YUV is a color encoding system typically used as part of a color image pipeline. It encodes a color image or video taking human perception into account, allowing reduced bandwidth for chrominance components, thereby typically enabling transmission errors or compression artifacts to be more efficiently masked by the human perception than using a “direct” RGB-representation. Other color encodings have similar properties, and the main reason to implement or investigate properties of Y′UV would be for interfacing with analog or digital television or photographic equipment that conforms to certain Y′UV standards.
The scope of the terms Y′UV, YUV, YCbCr, YPbPr, etc., is sometimes ambiguous and overlapping. Historically, the terms YUV and Y′UV were used for a specific analog encoding of color information in television systems, while YCbCr was used for digital encoding of color information suited for video and still-image compression and transmission such as MPEG and JPEG. Today, the term YUV is commonly used in the computer industry to describe file-formats that are encoded using YCbCr.
The Y′UV model defines a color space in terms of one luma (Y′) and two chrominance (UV) components. The Y′UV color model is used in the PAL composite color video (excluding PAL-N) standard. Previous black-and-white systems used only luma (Y′) information. Color information (U and V) was added separately via a sub-carrier so that a black-and-white receiver would still be able to receive and display a color picture transmission in the receiver’s native black-and-white format.
Y′ stands for the luma component (the brightness) and U and V are the chrominance (color) components; luminance is denoted by Y and luma by Y′ – the prime symbols (‘) denote gamma compression, with “luminance” meaning physical linear-space brightness, while “luma” is (nonlinear) perceptual brightness.
The YPbPr color model used in analog component video and its digital version YCbCr used in digital video are more or less derived from it, and are sometimes called Y′UV. (CB/PB and CR/PR are deviations from grey on blue–yellow and red–cyan axes, whereas U and V are blue–luminance and red–luminance differences respectively.) The Y′IQ color space used in the analog NTSC television broadcasting system is related to it, although in a more complex way. The YDbDr color space used in the analog SECAM and PAL-N television broadcasting systems, are also related.
As for etymology, Y, Y′, U, and V are not abbreviations. The use of the letter Y for luminance can be traced back to the choice of XYZ primaries. This lends itself naturally to the usage of the same letter in luma (Y′), which approximates a perceptually uniform correlate of luminance. Likewise, U and V were chosen to differentiate the U and V axes from those in other spaces, such as the x and y chromaticity space. See the equations below or compare the historical development of the math.
Y′UV was invented when engineers wanted color television in a black-and-white infrastructure. They needed a signal transmission method that was compatible with black-and-white (B&W) TV while being able to add color. The luma component already existed as the black and white signal; they added the UV signal to this as a solution.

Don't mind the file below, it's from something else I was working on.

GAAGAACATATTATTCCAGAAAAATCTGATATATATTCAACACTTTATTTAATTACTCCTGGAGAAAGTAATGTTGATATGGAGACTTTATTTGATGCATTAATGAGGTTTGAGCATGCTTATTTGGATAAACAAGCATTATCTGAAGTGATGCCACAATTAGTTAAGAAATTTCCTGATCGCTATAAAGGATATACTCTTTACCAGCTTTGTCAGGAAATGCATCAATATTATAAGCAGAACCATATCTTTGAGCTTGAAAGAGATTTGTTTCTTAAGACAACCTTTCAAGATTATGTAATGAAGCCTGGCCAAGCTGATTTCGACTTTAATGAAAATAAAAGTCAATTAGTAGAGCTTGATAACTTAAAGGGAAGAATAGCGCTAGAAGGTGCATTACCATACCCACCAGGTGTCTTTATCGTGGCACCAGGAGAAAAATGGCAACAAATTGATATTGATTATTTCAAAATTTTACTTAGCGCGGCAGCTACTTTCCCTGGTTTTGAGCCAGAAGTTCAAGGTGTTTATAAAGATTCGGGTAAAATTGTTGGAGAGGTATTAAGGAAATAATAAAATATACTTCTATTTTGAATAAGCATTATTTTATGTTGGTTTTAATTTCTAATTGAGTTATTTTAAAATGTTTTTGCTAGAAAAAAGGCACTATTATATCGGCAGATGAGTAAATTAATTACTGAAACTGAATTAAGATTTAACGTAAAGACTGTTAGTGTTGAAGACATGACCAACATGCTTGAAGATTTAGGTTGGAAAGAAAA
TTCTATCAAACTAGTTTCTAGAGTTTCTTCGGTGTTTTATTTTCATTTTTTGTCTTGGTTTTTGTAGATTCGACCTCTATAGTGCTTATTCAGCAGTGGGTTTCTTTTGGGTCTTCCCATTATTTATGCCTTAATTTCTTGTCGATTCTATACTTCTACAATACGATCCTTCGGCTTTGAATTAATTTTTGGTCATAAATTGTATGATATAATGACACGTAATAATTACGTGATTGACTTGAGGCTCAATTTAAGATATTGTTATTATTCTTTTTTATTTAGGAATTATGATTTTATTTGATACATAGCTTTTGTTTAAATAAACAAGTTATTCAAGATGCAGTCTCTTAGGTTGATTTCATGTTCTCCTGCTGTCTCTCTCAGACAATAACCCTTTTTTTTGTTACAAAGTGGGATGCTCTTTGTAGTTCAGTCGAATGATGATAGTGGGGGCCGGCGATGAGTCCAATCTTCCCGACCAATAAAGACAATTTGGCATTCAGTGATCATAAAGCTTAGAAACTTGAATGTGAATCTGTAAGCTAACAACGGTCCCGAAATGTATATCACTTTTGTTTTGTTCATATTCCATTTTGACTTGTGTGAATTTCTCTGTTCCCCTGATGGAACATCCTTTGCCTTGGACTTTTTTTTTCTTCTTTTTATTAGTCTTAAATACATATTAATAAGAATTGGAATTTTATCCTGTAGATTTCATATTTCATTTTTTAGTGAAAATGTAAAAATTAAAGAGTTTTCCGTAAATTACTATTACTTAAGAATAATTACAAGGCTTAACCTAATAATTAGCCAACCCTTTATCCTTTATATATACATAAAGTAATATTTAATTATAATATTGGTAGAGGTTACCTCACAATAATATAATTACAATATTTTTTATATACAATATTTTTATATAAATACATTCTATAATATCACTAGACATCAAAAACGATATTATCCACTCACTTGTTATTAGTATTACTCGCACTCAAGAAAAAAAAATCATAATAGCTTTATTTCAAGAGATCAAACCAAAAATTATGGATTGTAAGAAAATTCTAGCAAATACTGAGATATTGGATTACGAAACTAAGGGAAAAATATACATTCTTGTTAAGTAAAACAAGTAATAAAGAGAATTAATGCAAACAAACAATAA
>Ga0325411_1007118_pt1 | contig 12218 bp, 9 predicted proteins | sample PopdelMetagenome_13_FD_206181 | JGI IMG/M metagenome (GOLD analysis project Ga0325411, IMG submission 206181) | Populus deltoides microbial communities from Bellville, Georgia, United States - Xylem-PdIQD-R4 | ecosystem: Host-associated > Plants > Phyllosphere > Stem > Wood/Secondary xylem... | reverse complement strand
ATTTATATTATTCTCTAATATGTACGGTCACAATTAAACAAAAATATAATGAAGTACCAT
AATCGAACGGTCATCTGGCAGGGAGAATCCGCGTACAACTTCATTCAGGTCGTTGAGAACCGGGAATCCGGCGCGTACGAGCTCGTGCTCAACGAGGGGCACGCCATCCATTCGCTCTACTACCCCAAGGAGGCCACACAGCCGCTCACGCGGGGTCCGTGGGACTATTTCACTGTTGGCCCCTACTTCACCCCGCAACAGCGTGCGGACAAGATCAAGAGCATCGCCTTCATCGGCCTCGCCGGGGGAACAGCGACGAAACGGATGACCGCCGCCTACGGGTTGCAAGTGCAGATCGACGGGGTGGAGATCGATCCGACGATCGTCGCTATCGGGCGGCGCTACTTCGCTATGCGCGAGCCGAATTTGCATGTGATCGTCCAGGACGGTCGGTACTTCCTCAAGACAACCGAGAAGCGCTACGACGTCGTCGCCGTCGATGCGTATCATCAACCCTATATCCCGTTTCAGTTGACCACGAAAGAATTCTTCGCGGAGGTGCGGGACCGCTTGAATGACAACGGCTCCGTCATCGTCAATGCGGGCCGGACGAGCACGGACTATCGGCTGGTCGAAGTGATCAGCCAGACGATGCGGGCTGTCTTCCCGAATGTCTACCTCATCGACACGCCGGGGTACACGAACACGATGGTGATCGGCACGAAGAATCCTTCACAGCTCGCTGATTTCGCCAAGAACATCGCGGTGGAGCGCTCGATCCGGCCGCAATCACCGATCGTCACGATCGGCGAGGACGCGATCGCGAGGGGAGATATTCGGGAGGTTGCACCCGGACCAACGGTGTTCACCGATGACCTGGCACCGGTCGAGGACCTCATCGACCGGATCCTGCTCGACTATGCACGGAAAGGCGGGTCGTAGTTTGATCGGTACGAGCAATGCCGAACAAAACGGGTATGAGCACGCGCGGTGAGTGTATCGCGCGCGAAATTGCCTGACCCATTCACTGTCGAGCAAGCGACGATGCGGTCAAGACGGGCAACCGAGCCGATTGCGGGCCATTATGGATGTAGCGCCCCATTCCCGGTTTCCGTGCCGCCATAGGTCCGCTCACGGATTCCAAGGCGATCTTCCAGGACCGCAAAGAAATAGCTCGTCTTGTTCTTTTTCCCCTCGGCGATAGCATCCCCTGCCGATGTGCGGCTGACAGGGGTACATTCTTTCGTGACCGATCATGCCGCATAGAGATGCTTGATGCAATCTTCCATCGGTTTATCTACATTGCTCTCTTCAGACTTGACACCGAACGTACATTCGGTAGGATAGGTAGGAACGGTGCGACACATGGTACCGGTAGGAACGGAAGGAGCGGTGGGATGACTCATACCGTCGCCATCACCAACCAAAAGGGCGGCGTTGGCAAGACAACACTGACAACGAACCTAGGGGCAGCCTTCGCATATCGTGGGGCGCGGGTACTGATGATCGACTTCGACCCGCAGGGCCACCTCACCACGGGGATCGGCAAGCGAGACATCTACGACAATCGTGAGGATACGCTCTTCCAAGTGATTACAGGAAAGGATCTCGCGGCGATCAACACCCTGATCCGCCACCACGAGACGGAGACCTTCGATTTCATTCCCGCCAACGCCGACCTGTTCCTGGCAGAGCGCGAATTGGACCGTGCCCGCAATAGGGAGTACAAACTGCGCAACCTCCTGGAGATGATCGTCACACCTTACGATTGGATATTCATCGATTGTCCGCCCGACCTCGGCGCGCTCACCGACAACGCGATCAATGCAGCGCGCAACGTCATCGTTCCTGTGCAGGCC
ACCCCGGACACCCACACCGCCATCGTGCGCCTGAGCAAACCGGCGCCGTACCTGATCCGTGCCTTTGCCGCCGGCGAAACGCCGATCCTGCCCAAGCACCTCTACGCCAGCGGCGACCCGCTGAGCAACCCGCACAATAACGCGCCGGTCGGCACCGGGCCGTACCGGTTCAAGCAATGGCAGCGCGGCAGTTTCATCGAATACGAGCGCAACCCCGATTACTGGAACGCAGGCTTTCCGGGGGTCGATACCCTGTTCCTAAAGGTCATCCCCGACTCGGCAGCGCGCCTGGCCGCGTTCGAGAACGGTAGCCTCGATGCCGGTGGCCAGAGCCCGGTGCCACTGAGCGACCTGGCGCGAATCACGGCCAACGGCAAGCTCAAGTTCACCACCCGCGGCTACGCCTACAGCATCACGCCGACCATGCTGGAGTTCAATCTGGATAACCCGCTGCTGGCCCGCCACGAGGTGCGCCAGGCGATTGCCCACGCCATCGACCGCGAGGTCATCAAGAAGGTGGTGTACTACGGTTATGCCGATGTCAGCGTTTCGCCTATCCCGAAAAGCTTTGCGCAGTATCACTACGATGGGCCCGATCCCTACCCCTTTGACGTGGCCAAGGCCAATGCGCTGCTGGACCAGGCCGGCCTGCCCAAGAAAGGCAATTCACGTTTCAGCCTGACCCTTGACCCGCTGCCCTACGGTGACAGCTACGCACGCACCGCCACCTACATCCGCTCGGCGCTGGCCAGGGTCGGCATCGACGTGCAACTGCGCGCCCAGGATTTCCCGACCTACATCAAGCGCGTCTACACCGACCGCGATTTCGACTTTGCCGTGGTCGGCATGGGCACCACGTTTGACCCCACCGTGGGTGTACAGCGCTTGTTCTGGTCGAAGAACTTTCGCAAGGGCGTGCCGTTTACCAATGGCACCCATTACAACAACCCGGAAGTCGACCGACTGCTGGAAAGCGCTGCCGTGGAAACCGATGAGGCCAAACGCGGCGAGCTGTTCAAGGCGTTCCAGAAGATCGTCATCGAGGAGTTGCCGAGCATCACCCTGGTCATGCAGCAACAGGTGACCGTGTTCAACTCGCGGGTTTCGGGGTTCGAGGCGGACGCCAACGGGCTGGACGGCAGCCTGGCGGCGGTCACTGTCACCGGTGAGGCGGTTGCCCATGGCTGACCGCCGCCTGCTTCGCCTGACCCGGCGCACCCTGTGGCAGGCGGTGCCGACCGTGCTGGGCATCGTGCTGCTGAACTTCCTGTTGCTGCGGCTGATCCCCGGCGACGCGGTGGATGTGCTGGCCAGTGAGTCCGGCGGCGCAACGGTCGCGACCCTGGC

The UV representation of chrominance was chosen over straight R and B signals because U and V are color difference signals. In other words, the U and V signals tell the television to shift the color of a certain pixel without altering its brightness. Or the U and V signals tell the monitor to make one color brighter at the cost of the other and by how much it should be shifted. The higher (or the lower when negative) the U and V values are, the more saturated (colorful) the pixel gets. The closer the U and V values get to zero, the lesser it shifts the color meaning that the red, green and blue lights will be more equally bright, producing a greyer pixel. This is the benefit of using color difference signals, i.e. instead of telling how much red there is to a color, it tells by how much it is more red than green or blue. In turn this meant that when the U and V signals would be zero or absent, it would just display a greyscale image. If R and B were to have been used, these would have non-zero values even in a B&W scene, requiring all three data-carrying signals. This was important in the early days of color television, because old black and white TV signals had no U and V signals present, meaning the color TV would just display it as B&W TV out of the box. In addition, black and white receivers could take the Y′ signal and ignore the U- and V-color signals, making Y′UV backward-compatible with all existing black-and-white equipment, input and output. If the color-TV standard wouldn’t have used color difference signals, it could mean a color TV would make funny colors out of a B&W broadcast or it would need additional circuitry to translate the B&W signal to color. It was necessary to assign a narrower bandwidth to the chrominance channel because there was no additional bandwidth available. If some of the luminance information arrived via the chrominance channel (as it would have if RB signals were used instead of differential UV signals), B&W resolution would have been compromised.
Conversion to/from RGB
SDTV with BT.601
Y′UV signals are typically created from RGB (red, green and blue) source. Weighted values of R, G, and B are summed to produce Y′, a measure of overall brightness or luminance. U and V are computed as scaled differences between Y′ and the B and R values.